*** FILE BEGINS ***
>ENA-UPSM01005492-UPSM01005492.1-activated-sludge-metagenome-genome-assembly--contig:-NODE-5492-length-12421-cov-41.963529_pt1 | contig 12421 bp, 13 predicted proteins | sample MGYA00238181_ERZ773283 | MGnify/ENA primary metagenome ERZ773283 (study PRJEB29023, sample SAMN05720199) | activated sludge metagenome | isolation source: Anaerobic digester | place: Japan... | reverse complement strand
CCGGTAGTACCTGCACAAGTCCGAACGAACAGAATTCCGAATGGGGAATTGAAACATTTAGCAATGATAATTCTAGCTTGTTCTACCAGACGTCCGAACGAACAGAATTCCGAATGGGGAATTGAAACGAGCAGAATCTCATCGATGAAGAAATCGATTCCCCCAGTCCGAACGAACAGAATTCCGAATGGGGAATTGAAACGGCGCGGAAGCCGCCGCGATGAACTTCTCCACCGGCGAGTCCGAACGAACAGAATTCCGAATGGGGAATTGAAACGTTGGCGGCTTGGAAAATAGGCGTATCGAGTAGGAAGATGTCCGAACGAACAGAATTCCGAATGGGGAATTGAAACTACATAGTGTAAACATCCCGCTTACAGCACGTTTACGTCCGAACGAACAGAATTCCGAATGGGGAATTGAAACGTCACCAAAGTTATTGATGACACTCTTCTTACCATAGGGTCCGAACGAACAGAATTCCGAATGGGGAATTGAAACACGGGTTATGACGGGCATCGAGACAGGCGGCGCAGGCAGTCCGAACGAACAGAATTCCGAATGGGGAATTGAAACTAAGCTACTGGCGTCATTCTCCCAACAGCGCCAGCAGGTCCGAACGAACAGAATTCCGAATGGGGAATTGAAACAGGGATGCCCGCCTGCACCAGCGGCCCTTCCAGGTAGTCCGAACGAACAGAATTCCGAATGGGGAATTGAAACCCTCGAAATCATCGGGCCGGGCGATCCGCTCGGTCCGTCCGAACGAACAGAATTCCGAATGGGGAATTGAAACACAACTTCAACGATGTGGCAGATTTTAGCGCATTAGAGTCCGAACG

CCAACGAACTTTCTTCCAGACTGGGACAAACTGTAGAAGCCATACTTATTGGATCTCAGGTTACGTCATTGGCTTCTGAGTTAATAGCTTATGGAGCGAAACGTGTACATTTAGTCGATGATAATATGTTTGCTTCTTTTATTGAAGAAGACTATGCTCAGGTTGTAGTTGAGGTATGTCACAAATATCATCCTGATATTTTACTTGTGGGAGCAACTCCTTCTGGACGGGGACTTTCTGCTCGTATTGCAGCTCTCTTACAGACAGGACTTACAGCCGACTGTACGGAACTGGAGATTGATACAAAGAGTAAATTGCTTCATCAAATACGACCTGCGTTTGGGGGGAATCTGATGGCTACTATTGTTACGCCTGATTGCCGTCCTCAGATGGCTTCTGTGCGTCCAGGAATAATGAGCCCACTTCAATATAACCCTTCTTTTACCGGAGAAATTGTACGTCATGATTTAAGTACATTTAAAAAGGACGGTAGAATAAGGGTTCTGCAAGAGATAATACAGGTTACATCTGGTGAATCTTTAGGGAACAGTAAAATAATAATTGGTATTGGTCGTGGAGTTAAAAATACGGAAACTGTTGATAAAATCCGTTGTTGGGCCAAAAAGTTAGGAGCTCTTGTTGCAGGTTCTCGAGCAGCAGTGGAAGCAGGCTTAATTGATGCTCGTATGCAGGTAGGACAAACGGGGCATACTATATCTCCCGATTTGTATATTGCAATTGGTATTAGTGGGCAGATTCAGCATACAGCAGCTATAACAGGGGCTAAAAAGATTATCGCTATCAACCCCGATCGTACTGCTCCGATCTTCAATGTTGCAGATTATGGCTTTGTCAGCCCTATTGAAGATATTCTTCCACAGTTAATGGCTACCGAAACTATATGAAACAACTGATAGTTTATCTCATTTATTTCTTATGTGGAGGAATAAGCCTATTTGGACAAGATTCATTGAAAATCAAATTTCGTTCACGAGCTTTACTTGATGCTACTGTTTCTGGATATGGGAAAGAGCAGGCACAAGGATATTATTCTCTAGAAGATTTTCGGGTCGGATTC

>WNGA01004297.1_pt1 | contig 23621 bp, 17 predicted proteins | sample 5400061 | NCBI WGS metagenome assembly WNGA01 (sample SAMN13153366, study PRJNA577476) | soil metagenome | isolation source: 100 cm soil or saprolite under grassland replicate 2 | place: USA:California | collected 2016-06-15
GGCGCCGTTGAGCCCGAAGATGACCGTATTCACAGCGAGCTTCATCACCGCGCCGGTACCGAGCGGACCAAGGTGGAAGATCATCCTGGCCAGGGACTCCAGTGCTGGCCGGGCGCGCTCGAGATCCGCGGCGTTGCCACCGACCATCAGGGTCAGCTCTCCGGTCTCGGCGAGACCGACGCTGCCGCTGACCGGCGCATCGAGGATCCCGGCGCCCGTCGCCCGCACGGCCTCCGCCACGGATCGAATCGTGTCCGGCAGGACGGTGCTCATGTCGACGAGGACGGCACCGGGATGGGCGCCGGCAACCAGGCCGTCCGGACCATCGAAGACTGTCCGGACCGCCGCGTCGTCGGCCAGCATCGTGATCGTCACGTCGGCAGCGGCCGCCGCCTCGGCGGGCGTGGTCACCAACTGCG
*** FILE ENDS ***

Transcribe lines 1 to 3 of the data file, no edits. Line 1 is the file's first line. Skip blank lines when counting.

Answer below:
>ENA-UPSM01005492-UPSM01005492.1-activated-sludge-metagenome-genome-assembly--contig:-NODE-5492-length-12421-cov-41.963529_pt1 | contig 12421 bp, 13 predicted proteins | sample MGYA00238181_ERZ773283 | MGnify/ENA primary metagenome ERZ773283 (study PRJEB29023, sample SAMN05720199) | activated sludge metagenome | isolation source: Anaerobic digester | place: Japan... | reverse complement strand
CCGGTAGTACCTGCACAAGTCCGAACGAACAGAATTCCGAATGGGGAATTGAAACATTTAGCAATGATAATTCTAGCTTGTTCTACCAGACGTCCGAACGAACAGAATTCCGAATGGGGAATTGAAACGAGCAGAATCTCATCGATGAAGAAATCGATTCCCCCAGTCCGAACGAACAGAATTCCGAATGGGGAATTGAAACGGCGCGGAAGCCGCCGCGATGAACTTCTCCACCGGCGAGTCCGAACGAACAGAATTCCGAATGGGGAATTGAAACGTTGGCGGCTTGGAAAATAGGCGTATCGAGTAGGAAGATGTCCGAACGAACAGAATTCCGAATGGGGAATTGAAACTACATAGTGTAAACATCCCGCTTACAGCACGTTTACGTCCGAACGAACAGAATTCCGAATGGGGAATTGAAACGTCACCAAAGTTATTGATGACACTCTTCTTACCATAGGGTCCGAACGAACAGAATTCCGAATGGGGAATTGAAACACGGGTTATGACGGGCATCGAGACAGGCGGCGCAGGCAGTCCGAACGAACAGAATTCCGAATGGGGAATTGAAACTAAGCTACTGGCGTCATTCTCCCAACAGCGCCAGCAGGTCCGAACGAACAGAATTCCGAATGGGGAATTGAAACAGGGATGCCCGCCTGCACCAGCGGCCCTTCCAGGTAGTCCGAACGAACAGAATTCCGAATGGGGAATTGAAACCCTCGAAATCATCGGGCCGGGCGATCCGCTCGGTCCGTCCGAACGAACAGAATTCCGAATGGGGAATTGAAACACAACTTCAACGATGTGGCAGATTTTAGCGCATTAGAGTCCGAACG

CCAACGAACTTTCTTCCAGACTGGGACAAACTGTAGAAGCCATACTTATTGGATCTCAGGTTACGTCATTGGCTTCTGAGTTAATAGCTTATGGAGCGAAACGTGTACATTTAGTCGATGATAATATGTTTGCTTCTTTTATTGAAGAAGACTATGCTCAGGTTGTAGTTGAGGTATGTCACAAATATCATCCTGATATTTTACTTGTGGGAGCAACTCCTTCTGGACGGGGACTTTCTGCTCGTATTGCAGCTCTCTTACAGACAGGACTTACAGCCGACTGTACGGAACTGGAGATTGATACAAAGAGTAAATTGCTTCATCAAATACGACCTGCGTTTGGGGGGAATCTGATGGCTACTATTGTTACGCCTGATTGCCGTCCTCAGATGGCTTCTGTGCGTCCAGGAATAATGAGCCCACTTCAATATAACCCTTCTTTTACCGGAGAAATTGTACGTCATGATTTAAGTACATTTAAAAAGGACGGTAGAATAAGGGTTCTGCAAGAGATAATACAGGTTACATCTGGTGAATCTTTAGGGAACAGTAAAATAATAATTGGTATTGGTCGTGGAGTTAAAAATACGGAAACTGTTGATAAAATCCGTTGTTGGGCCAAAAAGTTAGGAGCTCTTGTTGCAGGTTCTCGAGCAGCAGTGGAAGCAGGCTTAATTGATGCTCGTATGCAGGTAGGACAAACGGGGCATACTATATCTCCCGATTTGTATATTGCAATTGGTATTAGTGGGCAGATTCAGCATACAGCAGCTATAACAGGGGCTAAAAAGATTATCGCTATCAACCCCGATCGTACTGCTCCGATCTTCAATGTTGCAGATTATGGCTTTGTCAGCCCTATTGAAGATATTCTTCCACAGTTAATGGCTACCGAAACTATATGAAACAACTGATAGTTTATCTCATTTATTTCTTATGTGGAGGAATAAGCCTATTTGGACAAGATTCATTGAAAATCAAATTTCGTTCACGAGCTTTACTTGATGCTACTGTTTCTGGATATGGGAAAGAGCAGGCACAAGGATATTATTCTCTAGAAGATTTTCGGGTCGGATTC